Positive and negative unintended human-induced effects on Iberian mole abundance at the edge of its distribution area


  • L. García-López de Hierro
  • M. Moleón
  • D.G. Lupiáñez
  • E. Virgós
  • R. Jiménez


  • Mammalian Biology


  • Mamm Biol 78 (4): 276-282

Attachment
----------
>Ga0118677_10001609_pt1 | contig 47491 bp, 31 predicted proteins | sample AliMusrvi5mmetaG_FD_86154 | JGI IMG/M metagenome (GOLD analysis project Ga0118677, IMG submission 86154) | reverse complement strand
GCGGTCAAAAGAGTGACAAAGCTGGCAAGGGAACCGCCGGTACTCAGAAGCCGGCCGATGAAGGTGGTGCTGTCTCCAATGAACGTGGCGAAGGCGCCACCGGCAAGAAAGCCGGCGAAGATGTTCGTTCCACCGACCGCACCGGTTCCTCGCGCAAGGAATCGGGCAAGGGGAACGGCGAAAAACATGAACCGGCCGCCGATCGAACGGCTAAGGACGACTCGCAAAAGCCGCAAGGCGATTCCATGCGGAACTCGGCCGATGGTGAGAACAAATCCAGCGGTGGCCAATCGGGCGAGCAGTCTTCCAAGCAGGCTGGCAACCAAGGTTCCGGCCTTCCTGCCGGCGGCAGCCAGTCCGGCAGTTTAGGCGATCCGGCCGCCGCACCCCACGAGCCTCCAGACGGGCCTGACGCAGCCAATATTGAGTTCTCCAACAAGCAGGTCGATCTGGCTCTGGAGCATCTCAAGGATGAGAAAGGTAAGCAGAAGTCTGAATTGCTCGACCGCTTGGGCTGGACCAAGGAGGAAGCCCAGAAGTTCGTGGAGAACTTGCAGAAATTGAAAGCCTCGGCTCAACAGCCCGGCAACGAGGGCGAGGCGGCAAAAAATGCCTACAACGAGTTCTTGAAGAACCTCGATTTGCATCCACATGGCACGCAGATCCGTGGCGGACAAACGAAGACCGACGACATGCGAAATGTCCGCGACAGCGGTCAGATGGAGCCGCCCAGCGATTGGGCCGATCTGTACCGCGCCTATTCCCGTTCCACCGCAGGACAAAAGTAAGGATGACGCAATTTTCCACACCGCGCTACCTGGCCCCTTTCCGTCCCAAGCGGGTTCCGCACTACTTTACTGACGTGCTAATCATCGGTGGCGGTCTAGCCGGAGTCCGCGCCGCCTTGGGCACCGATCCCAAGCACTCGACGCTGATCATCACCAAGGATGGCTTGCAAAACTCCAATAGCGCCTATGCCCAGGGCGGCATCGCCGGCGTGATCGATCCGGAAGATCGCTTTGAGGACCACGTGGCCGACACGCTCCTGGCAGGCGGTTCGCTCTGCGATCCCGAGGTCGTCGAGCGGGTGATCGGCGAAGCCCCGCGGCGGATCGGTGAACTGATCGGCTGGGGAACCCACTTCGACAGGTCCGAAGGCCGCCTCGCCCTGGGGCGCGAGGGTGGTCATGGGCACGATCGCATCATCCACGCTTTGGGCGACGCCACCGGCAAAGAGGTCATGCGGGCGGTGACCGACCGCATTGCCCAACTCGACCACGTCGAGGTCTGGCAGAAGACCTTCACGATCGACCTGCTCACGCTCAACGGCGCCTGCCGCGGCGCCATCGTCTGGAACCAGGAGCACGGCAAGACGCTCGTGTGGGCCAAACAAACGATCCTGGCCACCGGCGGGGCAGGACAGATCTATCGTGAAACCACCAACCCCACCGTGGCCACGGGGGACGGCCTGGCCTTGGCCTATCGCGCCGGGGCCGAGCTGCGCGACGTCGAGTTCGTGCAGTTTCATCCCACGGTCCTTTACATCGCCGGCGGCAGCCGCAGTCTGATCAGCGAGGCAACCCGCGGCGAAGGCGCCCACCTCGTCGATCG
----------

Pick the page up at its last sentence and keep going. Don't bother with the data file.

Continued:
• Humans can unintentionally induce both positive and negative effects on wildlife presence and abundance, with organisms living in or associated with agricultural areas being good examples. Our study focused on a 1500 ha area (75 sampled 100 m × 50 m plots) at the driest edge of the endemic Iberian mole Talpa occidentalis distribution range, where the species is listed as “Vulnerable”. Here, poplar cultivations dominate wasteland and other irrigated and non-irrigated crops. The poplar irrigation system was traditionally based on a network of straight ridges, although it is rapidly being replaced with a sophisticated procedure which permits water to spread with ridges no longer being needed. In these habitats, ridges are relevant for moles because they provide dry shelters for nests. In this paper we explore (a) mole local habitat preferences and (b) the impact of changes in poplar irrigation systems on mole abundance. Iberian mole abundance positively related to earthworm biomass and numbers; however, multivariate analyses highlighted the effect of herbaceous cover (positive relationship), rocks cover and soil hardness (negative relationship), and habitat type (poplar being the preferred one). Furthermore, mole abundance was substantially higher in poplar groves where ridges were still present than where they were not. We conclude that Iberian moles in semi-arid environments are favoured by poplar plantations but, at the same time, they are highly vulnerable to recent changes in traditional agriculture practices. Therefore, this study shows how agricultural habitats can benefit some species of conservation concern, especially some temperate species at the edge of their range or in extreme ecological conditions. Changes in agricultural practices that negatively affect the suitability of such habitats can compromise these species's conservation, as we found for the Iberian mole.